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It’s been around six months since I quit my job as a PSI Analyst. For those of you unfamiliar with the terminology, it’s pretty much a glorified title for an Excel technician. I lasted a mere 3 months before the banal, repetitive tasks took their toll on me, slowly killing my sanity with every vlookup I did. There were more than a few reasons why I quit, but most of all, the corporate life wasn’t for me. I couldn’t imagine kissing ass for the rest of my life to get that 3% promotion every year. I couldn’t imagine doing something I didn’t enjoy for the rest of my life. I couldn’t imagine not being challenged… ever. So I quit.

I quit before I had anything lined up, but I knew I wanted to code. Luckily I had extremely supportive friends who had every intention of helping me reach my goal (shoutout to @alexiomota and @Yanyeeli ). They helped me research coding schools and vet the ones that would fit my needs. They answered any question to the best of their ability and helped me figure out what I wanted to do. Who knows what I would be doing if it weren’t for them!

A few weeks and interviews later, I got into the school of my choice, Metis. Unfortunately, after Kaplan acquired Dev Boot Camp, they have decided to streamline Metis as a Data Science school and removed Metis’s Ruby on Rails and UX-Front End Development courses. Regardless, my time at Metis was everything I wanted and more (shoutout to @tabfugnic, @dgalarza, harry (please excuse his lack of twitter), and @thoughtbot ).

Although it’s not a literal bootcamp, there was nothing easy about attending a coding “boot camp.” There were around 5 hours of lecture and 3 hours of practice problems almost every day. On top of that, in order to network, we attended meetups to mingle with other developers and expand our networks. If we weren’t able to follow along with the day’s material, there was studying to be done after class. Worst of all, I lost 3 hours commuting back and forth from school. “Easy” was never a word that came up when describing those 3 months. But if I were to go back in time and had the chance to do it over again, I would do it in a heartbeat. Not because I’m some sort of sick masochist or because I have $12,000 to just throw around. Not because the material is impossible to learn independently but because the experience taught me what I was capable of and, more importantly, because of the amazing people I met.

Having thoughtbotters as my instructors was invaluable. Not only are they passionate developers, but they are regarded by many to be some of the best in their trade. This was like having Sir Lancelot teaching me to fence or having Michael Jordan teaching me to shoot. They were able to answer questions based on previous experiences, teach us best practices, and show us how to write clean code. The best thing of all, though, was that they stayed connected and truly developed a relationship with us students.

Six months after I quit my job and started down this path, I’ve landed my first development job as a developer at Wizard Development and it’s everything I wanted. I have amazing co-workers, I’m challenged every day, I have a voice in my team, and I get 20% time to write this post. I get freedom to do things the way I see fit and get to learn on the job. I’m pretty much living the dream.

Out of everything I’ve learned thus far, the most important thing I’ve learned was just how much I rely on others and to embrace it. Looking back, I would never have gotten to this point without the help of friends I’ve had and the friends I’ve made along the way. Being a developer is great because I’m challenged every day and the things that I can learn are limitless. Best of all, the coding community is unrivaled. I’ve received so much help from others and I want to learn enough so that I can do the same and bring people through the same journey that I did. So if you have any questions about anything feel free to reach out to, eli@wizarddevelopment.com

Cleaning up your views with Simple Delegators

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While working on my pet project for matching tennis partners I decided to make a match history page. It displays a player’s recent matches and some information pertaining to them: who played when, who won, and how much that win affected their score on the site. I also wanted each match history log to be separated by color-coded boxes.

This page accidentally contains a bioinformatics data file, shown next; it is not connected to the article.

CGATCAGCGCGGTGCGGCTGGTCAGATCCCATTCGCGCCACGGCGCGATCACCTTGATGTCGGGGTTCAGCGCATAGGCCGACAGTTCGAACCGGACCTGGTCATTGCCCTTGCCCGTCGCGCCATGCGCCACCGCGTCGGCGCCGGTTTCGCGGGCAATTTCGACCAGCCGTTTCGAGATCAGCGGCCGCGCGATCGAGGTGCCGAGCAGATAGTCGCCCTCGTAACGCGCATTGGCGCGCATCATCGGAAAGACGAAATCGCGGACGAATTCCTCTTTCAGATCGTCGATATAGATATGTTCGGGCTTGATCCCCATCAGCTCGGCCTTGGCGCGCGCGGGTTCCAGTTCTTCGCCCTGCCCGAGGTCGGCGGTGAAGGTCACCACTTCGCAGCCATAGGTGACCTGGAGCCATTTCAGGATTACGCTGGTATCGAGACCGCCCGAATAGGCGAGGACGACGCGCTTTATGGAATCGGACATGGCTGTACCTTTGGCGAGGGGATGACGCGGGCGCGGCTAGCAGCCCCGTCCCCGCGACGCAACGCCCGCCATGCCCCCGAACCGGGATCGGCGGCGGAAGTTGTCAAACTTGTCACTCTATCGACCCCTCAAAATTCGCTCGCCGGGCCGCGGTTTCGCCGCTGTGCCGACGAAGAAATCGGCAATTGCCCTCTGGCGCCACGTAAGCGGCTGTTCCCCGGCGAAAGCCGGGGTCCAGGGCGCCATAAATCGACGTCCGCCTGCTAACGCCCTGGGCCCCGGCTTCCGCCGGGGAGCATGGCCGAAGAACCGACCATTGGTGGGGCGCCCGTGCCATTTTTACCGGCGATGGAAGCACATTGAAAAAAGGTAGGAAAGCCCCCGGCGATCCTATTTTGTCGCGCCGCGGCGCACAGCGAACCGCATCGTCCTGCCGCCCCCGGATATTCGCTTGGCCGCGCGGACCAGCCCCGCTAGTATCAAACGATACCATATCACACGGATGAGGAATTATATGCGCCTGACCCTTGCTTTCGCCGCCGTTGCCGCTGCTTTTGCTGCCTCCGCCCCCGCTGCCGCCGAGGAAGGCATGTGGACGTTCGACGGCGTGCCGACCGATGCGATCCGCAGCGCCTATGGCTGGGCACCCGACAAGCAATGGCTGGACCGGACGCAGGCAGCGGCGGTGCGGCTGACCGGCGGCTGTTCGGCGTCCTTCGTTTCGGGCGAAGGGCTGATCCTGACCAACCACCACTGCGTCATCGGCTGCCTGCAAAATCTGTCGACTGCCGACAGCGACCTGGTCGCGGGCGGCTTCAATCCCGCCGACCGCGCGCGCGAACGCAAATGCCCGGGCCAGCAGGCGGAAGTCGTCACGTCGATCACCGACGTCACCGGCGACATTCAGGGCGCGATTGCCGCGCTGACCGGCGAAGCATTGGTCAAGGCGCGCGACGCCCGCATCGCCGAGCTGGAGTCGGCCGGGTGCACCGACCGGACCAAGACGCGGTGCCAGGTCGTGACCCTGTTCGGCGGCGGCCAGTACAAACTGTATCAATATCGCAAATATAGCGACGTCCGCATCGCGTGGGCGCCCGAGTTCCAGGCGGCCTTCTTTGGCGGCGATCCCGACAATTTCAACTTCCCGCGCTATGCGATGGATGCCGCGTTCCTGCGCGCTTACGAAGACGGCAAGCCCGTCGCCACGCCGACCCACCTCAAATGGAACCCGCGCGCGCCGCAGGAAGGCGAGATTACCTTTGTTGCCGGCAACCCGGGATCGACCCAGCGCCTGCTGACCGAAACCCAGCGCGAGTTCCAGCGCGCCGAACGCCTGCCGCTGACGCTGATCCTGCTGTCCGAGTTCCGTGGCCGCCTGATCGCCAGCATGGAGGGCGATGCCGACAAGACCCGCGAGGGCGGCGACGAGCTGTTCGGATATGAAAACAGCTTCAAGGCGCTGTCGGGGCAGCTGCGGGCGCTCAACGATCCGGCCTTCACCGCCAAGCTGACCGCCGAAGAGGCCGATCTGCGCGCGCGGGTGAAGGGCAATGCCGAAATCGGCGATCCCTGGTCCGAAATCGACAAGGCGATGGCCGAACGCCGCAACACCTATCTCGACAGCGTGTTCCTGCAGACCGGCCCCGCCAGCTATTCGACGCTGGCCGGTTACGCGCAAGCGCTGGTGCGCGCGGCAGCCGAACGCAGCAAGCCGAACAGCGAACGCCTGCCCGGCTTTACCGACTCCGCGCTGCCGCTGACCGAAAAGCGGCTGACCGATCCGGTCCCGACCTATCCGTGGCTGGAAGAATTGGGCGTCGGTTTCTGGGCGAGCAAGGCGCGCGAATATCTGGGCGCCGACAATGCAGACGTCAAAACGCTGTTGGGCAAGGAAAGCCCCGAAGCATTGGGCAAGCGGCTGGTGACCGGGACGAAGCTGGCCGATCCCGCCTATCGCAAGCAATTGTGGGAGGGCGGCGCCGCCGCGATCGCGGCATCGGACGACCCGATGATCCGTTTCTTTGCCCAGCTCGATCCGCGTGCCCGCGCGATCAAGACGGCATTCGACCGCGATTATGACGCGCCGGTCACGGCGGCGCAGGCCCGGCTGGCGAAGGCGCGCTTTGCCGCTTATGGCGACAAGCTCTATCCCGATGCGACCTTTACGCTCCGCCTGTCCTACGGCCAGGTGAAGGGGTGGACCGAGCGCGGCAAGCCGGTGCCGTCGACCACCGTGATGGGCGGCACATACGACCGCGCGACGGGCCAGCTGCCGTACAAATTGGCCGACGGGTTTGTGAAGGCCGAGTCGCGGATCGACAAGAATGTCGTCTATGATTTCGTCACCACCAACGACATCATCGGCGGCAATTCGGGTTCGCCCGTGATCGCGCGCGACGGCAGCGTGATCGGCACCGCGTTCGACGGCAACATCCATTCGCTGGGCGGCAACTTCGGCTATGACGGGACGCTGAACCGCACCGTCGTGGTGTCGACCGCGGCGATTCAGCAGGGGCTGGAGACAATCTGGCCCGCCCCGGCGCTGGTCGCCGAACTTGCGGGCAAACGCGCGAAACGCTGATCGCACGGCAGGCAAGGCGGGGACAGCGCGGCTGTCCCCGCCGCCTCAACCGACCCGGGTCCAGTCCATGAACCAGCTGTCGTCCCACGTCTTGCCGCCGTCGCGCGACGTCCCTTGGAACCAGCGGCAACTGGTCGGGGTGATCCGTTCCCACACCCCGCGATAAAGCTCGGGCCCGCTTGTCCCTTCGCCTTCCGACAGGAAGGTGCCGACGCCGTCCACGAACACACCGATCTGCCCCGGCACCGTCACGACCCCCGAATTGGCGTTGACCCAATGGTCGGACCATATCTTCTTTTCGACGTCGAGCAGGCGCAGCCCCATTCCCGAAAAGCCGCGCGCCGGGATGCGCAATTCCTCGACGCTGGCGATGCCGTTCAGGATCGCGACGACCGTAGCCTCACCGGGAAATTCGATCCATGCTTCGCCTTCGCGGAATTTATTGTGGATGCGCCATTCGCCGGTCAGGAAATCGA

This was the end result:
Match-History-Image

The first solution I came up with used a bunch of if statements and some messy view logic:

# (most of the view omitted)

<% @matches.each do |match| %>
  <div class=<% match.winner == current_user ? "winning_class" : "losing_class" %>>
    <div><%= match.challenger %> vs <%= match.defender %></div>
    <div><%= match.match_at %></div>
    <% if match.winner == current_user %>
      <div>+ <%= match.elo_difference></div>
    <% else %>
      <div>- <%= match.elo_difference></div>
    <% end %>
    <%= link_to "Match Details", match %>
  </div>
<% end %>

But we’re doing Ruby, and this is some ugly Ruby. There’s a lot of logic in the views… and a ternary? Am I insane?

Enter Simple Delegators:

A concrete implementation of Delegator, this class provides the means to delegate all supported method calls to the object passed into the constructor and even to change the object being delegated to at a later time with #__setobj__.

Using this, we can make decorators to clean up our views.

Let’s start with the controller:

def index
  @matches = Match.all.map do |match|
    if match.winner == current_user
      WinningMatch.new(match)
    else
      LosingMatch.new(match)
    end
  end
end

Then we can make these decorated matches:

class WinningMatch < SimpleDelegator
  attr_reader :match

  def initialize(match)
    @match = match
    super(@match)
  end

  def match_outcome_class
    "match-stats-winner"
  end

  def elo_delta
    "+ #{match.elo_delta}"
  end

  def win_or_lose
    "won"
  end
end

We would do exactly the same for LosingMatch.

We end up with an array of matches in our #index action. Each match could either be a LosingMatch or a WinningMatch. Through the magic of duck typing, we can call the same method on either WinningMatch or LosingMatch and they’ll know what to return.

So, in the end, we can create a partial like this:

<li class="<%= match.match_outcome_class %>">
  <div class="match-stats">
    <p class="username"><%= match.challenger_username %> vs. <%= match.defender_username %></p>
    <p><%= match.match_at.strftime("%F") %></p>
    <p><%= match.win_or_lose %></p>
    <p><%= match.elo_delta %> </p>
    <p class="match-link"><%= link_to "Match Details", match %></p>
  </div>
</li>

This is pretty cool! We were able to take out the various if statements and employ SimpleDelegators and duck typing to create a clean partial with absolutely no branching. I’d call that an enormous win.